Yes, investing in stock index ETFs is safe and you will never go wrong with them.
In fact, I also invest in stock index ETFs and it is part of my investment portfolio.
But, I don’t think I can get above-average returns by investing only in index ETFs.
Here’s my reasoning.
A stock index consists of a lot of listed companies.
Some of these companies are great businesses and can stand the test of time and can get through crises like the coronavirus crisis largely unscathed.
But there are also companies that are badly affected by the current coronavirus crisis and might never recover.
For example, all the major airline stocks are doing very poorly and their prospects are not looking good either.
When you buy a stock index ETF, you are inevitably investing in both good and not-so-good companies at the same time.
Also, legendary investors such as Warren Buffet and Charlie Munger have achieved amazing returns by investing in a number of great businesses with long-term potential.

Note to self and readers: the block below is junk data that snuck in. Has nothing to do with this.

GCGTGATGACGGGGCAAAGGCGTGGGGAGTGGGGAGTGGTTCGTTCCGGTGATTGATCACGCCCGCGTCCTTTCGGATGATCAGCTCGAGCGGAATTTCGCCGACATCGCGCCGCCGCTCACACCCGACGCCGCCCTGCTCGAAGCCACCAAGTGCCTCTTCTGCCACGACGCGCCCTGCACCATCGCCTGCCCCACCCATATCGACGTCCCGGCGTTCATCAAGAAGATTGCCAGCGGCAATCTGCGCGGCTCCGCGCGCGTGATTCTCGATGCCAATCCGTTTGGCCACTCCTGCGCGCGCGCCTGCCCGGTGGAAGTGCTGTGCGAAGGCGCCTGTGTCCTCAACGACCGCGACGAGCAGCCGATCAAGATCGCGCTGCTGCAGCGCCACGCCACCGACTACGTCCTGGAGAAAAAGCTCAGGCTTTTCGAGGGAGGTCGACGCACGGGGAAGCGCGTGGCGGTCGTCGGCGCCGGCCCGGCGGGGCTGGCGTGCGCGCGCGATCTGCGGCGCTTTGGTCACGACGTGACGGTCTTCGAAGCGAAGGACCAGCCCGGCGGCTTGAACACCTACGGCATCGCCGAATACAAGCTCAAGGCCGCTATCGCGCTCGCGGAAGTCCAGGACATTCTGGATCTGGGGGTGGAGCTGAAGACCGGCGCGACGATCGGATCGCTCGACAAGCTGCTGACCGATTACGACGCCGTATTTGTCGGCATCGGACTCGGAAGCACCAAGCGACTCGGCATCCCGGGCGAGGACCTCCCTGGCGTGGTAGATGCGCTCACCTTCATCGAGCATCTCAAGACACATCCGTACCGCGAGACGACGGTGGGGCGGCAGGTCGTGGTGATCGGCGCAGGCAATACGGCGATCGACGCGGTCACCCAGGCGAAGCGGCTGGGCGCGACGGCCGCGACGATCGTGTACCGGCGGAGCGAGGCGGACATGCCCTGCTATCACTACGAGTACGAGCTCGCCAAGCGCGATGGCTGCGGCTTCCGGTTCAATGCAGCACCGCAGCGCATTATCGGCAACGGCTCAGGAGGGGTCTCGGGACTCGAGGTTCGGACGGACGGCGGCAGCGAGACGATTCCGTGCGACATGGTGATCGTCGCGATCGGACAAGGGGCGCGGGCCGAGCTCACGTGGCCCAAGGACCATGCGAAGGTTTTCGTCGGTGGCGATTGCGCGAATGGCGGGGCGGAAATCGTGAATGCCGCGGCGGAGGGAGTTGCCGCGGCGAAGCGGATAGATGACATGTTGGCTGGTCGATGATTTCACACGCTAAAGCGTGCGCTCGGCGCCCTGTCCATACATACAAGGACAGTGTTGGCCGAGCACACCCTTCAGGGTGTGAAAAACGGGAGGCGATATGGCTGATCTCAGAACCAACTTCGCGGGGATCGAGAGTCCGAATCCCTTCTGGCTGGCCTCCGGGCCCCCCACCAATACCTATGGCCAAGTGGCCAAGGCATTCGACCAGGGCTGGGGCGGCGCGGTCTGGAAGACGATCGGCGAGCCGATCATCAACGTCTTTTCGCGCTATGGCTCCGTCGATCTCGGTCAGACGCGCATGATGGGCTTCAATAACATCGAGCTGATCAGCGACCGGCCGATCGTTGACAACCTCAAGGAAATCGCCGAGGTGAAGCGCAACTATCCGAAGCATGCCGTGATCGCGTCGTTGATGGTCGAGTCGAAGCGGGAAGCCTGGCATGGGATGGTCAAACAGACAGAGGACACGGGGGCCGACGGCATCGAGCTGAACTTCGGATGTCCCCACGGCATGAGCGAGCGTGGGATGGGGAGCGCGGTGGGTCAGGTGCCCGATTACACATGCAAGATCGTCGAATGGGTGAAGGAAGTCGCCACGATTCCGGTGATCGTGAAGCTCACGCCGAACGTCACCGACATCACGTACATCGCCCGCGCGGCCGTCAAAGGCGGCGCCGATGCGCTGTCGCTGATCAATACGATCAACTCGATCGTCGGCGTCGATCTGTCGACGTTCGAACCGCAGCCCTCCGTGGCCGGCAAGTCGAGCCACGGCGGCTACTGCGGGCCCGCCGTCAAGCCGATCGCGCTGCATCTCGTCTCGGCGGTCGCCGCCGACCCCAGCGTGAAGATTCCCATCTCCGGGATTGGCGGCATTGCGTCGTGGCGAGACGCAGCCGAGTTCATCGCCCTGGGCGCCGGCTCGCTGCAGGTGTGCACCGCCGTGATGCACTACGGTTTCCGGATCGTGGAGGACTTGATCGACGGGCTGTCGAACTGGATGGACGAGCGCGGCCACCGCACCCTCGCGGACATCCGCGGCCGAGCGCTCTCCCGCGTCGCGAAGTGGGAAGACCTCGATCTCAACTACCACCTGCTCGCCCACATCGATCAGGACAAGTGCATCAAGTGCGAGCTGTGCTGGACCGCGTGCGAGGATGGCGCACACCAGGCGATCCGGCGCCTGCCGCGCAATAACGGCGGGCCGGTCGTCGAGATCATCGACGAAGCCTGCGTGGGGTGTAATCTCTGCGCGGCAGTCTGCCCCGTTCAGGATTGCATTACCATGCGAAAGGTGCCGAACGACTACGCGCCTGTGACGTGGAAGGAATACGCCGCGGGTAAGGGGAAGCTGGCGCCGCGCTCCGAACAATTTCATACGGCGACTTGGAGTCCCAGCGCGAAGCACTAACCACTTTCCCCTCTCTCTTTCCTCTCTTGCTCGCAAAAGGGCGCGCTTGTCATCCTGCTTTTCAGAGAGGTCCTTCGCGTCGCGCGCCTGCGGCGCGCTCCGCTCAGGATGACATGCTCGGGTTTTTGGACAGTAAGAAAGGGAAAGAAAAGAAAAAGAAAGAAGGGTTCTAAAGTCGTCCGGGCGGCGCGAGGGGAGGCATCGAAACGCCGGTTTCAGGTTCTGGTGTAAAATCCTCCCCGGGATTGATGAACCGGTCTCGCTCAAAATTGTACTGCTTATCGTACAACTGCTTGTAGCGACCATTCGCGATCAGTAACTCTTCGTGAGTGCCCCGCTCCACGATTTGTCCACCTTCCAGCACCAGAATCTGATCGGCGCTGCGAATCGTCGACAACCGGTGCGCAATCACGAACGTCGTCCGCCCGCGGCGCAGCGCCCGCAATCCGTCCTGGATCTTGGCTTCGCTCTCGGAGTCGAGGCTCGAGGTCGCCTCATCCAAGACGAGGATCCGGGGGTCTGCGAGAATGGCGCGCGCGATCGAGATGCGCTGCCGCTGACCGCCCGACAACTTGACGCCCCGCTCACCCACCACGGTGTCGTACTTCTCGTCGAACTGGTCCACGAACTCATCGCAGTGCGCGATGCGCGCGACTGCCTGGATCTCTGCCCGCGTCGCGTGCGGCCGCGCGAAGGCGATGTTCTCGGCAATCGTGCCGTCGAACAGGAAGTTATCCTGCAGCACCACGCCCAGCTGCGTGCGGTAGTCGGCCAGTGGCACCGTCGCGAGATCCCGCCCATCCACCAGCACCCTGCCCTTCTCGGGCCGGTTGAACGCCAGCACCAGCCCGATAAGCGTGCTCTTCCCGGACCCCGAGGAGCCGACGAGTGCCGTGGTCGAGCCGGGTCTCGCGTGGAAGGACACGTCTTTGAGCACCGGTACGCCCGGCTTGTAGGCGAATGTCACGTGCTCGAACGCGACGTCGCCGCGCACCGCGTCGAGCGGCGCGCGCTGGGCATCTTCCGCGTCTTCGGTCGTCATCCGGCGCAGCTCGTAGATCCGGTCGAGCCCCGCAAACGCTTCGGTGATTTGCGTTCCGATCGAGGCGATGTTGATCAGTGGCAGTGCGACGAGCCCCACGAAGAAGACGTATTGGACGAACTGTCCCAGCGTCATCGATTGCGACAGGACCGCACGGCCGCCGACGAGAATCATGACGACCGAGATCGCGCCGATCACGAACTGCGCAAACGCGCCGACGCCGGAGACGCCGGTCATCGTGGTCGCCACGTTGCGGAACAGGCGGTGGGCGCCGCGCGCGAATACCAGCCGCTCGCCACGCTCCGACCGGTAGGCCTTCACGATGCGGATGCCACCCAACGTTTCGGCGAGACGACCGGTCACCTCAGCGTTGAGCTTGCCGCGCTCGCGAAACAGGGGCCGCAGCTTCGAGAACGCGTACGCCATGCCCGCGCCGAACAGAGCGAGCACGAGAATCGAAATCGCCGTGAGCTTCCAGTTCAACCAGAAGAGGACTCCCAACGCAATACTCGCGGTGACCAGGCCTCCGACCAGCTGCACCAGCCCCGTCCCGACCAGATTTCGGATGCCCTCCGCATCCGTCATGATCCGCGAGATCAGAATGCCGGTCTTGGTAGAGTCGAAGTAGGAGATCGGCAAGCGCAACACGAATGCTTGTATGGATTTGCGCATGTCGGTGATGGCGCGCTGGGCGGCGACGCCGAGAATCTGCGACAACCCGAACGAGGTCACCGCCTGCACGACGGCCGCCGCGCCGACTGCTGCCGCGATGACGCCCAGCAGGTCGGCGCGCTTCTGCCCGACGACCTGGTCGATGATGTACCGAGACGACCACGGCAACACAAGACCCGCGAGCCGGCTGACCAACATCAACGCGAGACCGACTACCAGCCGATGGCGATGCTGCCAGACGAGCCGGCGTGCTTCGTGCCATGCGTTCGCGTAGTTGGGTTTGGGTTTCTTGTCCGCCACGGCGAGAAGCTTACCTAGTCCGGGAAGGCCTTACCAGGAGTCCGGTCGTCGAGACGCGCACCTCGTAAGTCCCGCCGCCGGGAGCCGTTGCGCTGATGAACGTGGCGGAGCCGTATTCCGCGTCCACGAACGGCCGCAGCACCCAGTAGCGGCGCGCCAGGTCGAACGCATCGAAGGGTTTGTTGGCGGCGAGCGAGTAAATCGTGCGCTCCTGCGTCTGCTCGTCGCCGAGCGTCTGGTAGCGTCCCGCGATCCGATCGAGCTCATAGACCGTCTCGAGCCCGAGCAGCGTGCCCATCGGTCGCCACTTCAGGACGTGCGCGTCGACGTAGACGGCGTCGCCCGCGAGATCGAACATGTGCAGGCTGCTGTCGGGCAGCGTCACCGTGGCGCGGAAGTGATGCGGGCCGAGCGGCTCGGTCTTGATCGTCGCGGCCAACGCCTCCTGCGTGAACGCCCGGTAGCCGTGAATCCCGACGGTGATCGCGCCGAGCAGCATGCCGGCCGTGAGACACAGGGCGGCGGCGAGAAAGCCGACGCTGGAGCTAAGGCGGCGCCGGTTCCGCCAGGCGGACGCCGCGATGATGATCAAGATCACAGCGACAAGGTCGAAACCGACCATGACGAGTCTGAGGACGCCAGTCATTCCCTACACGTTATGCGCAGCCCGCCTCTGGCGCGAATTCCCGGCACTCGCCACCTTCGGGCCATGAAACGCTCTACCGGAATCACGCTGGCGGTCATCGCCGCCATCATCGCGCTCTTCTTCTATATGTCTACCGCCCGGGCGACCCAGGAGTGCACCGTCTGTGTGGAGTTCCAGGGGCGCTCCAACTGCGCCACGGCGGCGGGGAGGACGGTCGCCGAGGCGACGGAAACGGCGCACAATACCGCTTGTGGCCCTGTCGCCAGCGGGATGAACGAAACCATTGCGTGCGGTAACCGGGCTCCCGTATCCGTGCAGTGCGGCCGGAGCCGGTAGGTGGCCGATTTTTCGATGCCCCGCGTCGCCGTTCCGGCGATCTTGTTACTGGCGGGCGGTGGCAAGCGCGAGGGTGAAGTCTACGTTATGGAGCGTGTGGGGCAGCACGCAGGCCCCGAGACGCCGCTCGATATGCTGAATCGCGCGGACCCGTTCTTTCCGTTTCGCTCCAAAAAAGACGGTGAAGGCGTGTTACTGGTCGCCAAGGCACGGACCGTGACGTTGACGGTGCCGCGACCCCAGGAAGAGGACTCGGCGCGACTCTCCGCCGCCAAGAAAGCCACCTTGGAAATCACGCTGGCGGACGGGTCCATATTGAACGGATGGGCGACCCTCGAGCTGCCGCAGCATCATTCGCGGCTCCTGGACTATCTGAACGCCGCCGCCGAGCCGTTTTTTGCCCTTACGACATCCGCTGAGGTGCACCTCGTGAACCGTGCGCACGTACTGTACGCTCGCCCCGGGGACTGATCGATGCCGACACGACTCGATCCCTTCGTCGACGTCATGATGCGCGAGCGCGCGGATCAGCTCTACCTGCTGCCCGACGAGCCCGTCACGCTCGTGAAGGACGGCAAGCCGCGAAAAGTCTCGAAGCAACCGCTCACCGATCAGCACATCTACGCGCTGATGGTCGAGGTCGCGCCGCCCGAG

For me, I want to get stock ideas that could potentially be big long-term winners.
The Motley Fool Stock Advisor gives me a lot of well-researched stock ideas.
Personally, I don’t buy every single stock pick.
What I do is I will go through their stock recommendations and then do my own independent research and analysis before making my decisions.
Will the Motley Fool Stock Advisor always be right about their stock recommendations?
No, because no one can be right about their stock picks 100% of the time.
Let me sidetrack a bit here.
If any stock picking service tells you that they have a close to 100% success rate on their stock picks and can guarantee you high investment returns, you should definitely stay away.
Even Warren Buffet has loss-making stocks in his portfolio, but he still achieves above-average returns because a few big gainers in the portfolio can make up for the under-performers.